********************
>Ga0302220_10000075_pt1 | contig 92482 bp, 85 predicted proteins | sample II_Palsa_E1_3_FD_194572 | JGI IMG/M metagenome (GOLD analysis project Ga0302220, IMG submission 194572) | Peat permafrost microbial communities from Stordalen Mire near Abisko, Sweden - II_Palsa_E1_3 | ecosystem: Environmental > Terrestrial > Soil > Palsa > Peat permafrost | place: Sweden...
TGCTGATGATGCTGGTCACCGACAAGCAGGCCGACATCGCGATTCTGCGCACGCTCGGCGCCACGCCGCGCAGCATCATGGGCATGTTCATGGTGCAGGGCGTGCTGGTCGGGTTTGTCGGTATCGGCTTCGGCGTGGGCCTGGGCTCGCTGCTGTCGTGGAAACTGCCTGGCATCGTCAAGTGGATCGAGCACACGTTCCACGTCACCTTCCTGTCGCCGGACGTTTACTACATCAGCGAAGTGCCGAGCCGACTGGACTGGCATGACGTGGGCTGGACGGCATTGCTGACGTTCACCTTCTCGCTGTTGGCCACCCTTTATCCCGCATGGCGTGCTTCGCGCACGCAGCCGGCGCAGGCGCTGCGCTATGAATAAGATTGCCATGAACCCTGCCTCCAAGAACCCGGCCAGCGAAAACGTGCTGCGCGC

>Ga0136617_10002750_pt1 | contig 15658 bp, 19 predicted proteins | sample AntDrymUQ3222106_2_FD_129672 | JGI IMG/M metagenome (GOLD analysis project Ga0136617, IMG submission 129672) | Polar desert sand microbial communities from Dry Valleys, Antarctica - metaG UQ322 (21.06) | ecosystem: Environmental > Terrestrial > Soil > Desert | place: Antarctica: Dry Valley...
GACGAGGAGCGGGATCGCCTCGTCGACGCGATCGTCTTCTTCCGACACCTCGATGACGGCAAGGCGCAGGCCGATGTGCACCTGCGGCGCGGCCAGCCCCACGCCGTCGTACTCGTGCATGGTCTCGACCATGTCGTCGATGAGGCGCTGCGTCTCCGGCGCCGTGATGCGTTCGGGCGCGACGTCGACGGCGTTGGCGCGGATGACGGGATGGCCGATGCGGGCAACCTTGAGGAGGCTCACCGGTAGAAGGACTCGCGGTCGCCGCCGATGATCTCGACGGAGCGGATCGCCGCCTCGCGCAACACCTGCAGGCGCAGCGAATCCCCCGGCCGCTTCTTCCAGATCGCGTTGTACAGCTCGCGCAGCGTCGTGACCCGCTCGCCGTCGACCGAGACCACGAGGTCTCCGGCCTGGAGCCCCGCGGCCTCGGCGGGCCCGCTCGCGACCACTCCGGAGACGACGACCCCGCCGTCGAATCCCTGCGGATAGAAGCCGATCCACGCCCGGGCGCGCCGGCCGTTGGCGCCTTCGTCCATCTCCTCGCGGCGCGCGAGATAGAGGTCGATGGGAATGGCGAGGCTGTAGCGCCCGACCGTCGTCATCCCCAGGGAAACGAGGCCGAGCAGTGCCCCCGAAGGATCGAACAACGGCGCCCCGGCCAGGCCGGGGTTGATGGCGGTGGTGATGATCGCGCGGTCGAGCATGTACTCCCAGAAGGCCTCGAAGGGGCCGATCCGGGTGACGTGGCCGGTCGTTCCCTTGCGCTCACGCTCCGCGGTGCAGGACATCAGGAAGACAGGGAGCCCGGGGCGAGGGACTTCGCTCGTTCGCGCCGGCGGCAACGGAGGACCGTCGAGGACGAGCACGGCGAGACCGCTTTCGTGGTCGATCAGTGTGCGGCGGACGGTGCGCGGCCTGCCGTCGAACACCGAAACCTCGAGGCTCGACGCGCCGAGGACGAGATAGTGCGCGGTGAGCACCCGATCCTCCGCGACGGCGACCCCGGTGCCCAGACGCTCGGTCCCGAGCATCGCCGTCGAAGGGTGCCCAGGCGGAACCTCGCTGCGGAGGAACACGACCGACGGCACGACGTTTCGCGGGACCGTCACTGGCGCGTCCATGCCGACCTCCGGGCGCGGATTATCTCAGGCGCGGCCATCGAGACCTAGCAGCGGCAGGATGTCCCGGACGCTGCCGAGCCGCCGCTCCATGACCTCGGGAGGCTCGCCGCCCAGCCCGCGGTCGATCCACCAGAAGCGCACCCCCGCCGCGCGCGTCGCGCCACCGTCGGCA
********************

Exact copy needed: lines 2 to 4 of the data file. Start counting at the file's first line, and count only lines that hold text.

TGCTGATGATGCTGGTCACCGACAAGCAGGCCGACATCGCGATTCTGCGCACGCTCGGCGCCACGCCGCGCAGCATCATGGGCATGTTCATGGTGCAGGGCGTGCTGGTCGGGTTTGTCGGTATCGGCTTCGGCGTGGGCCTGGGCTCGCTGCTGTCGTGGAAACTGCCTGGCATCGTCAAGTGGATCGAGCACACGTTCCACGTCACCTTCCTGTCGCCGGACGTTTACTACATCAGCGAAGTGCCGAGCCGACTGGACTGGCATGACGTGGGCTGGACGGCATTGCTGACGTTCACCTTCTCGCTGTTGGCCACCCTTTATCCCGCATGGCGTGCTTCGCGCACGCAGCCGGCGCAGGCGCTGCGCTATGAATAAGATTGCCATGAACCCTGCCTCCAAGAACCCGGCCAGCGAAAACGTGCTGCGCGC

>Ga0136617_10002750_pt1 | contig 15658 bp, 19 predicted proteins | sample AntDrymUQ3222106_2_FD_129672 | JGI IMG/M metagenome (GOLD analysis project Ga0136617, IMG submission 129672) | Polar desert sand microbial communities from Dry Valleys, Antarctica - metaG UQ322 (21.06) | ecosystem: Environmental > Terrestrial > Soil > Desert | place: Antarctica: Dry Valley...
GACGAGGAGCGGGATCGCCTCGTCGACGCGATCGTCTTCTTCCGACACCTCGATGACGGCAAGGCGCAGGCCGATGTGCACCTGCGGCGCGGCCAGCCCCACGCCGTCGTACTCGTGCATGGTCTCGACCATGTCGTCGATGAGGCGCTGCGTCTCCGGCGCCGTGATGCGTTCGGGCGCGACGTCGACGGCGTTGGCGCGGATGACGGGATGGCCGATGCGGGCAACCTTGAGGAGGCTCACCGGTAGAAGGACTCGCGGTCGCCGCCGATGATCTCGACGGAGCGGATCGCCGCCTCGCGCAACACCTGCAGGCGCAGCGAATCCCCCGGCCGCTTCTTCCAGATCGCGTTGTACAGCTCGCGCAGCGTCGTGACCCGCTCGCCGTCGACCGAGACCACGAGGTCTCCGGCCTGGAGCCCCGCGGCCTCGGCGGGCCCGCTCGCGACCACTCCGGAGACGACGACCCCGCCGTCGAATCCCTGCGGATAGAAGCCGATCCACGCCCGGGCGCGCCGGCCGTTGGCGCCTTCGTCCATCTCCTCGCGGCGCGCGAGATAGAGGTCGATGGGAATGGCGAGGCTGTAGCGCCCGACCGTCGTCATCCCCAGGGAAACGAGGCCGAGCAGTGCCCCCGAAGGATCGAACAACGGCGCCCCGGCCAGGCCGGGGTTGATGGCGGTGGTGATGATCGCGCGGTCGAGCATGTACTCCCAGAAGGCCTCGAAGGGGCCGATCCGGGTGACGTGGCCGGTCGTTCCCTTGCGCTCACGCTCCGCGGTGCAGGACATCAGGAAGACAGGGAGCCCGGGGCGAGGGACTTCGCTCGTTCGCGCCGGCGGCAACGGAGGACCGTCGAGGACGAGCACGGCGAGACCGCTTTCGTGGTCGATCAGTGTGCGGCGGACGGTGCGCGGCCTGCCGTCGAACACCGAAACCTCGAGGCTCGACGCGCCGAGGACGAGATAGTGCGCGGTGAGCACCCGATCCTCCGCGACGGCGACCCCGGTGCCCAGACGCTCGGTCCCGAGCATCGCCGTCGAAGGGTGCCCAGGCGGAACCTCGCTGCGGAGGAACACGACCGACGGCACGACGTTTCGCGGGACCGTCACTGGCGCGTCCATGCCGACCTCCGGGCGCGGATTATCTCAGGCGCGGCCATCGAGACCTAGCAGCGGCAGGATGTCCCGGACGCTGCCGAGCCGCCGCTCCATGACCTCGGGAGGCTCGCCGCCCAGCCCGCGGTCGATCCACCAGAAGCGCACCCCCGCCGCGCGCGTCGCGCCACCGTCGGCA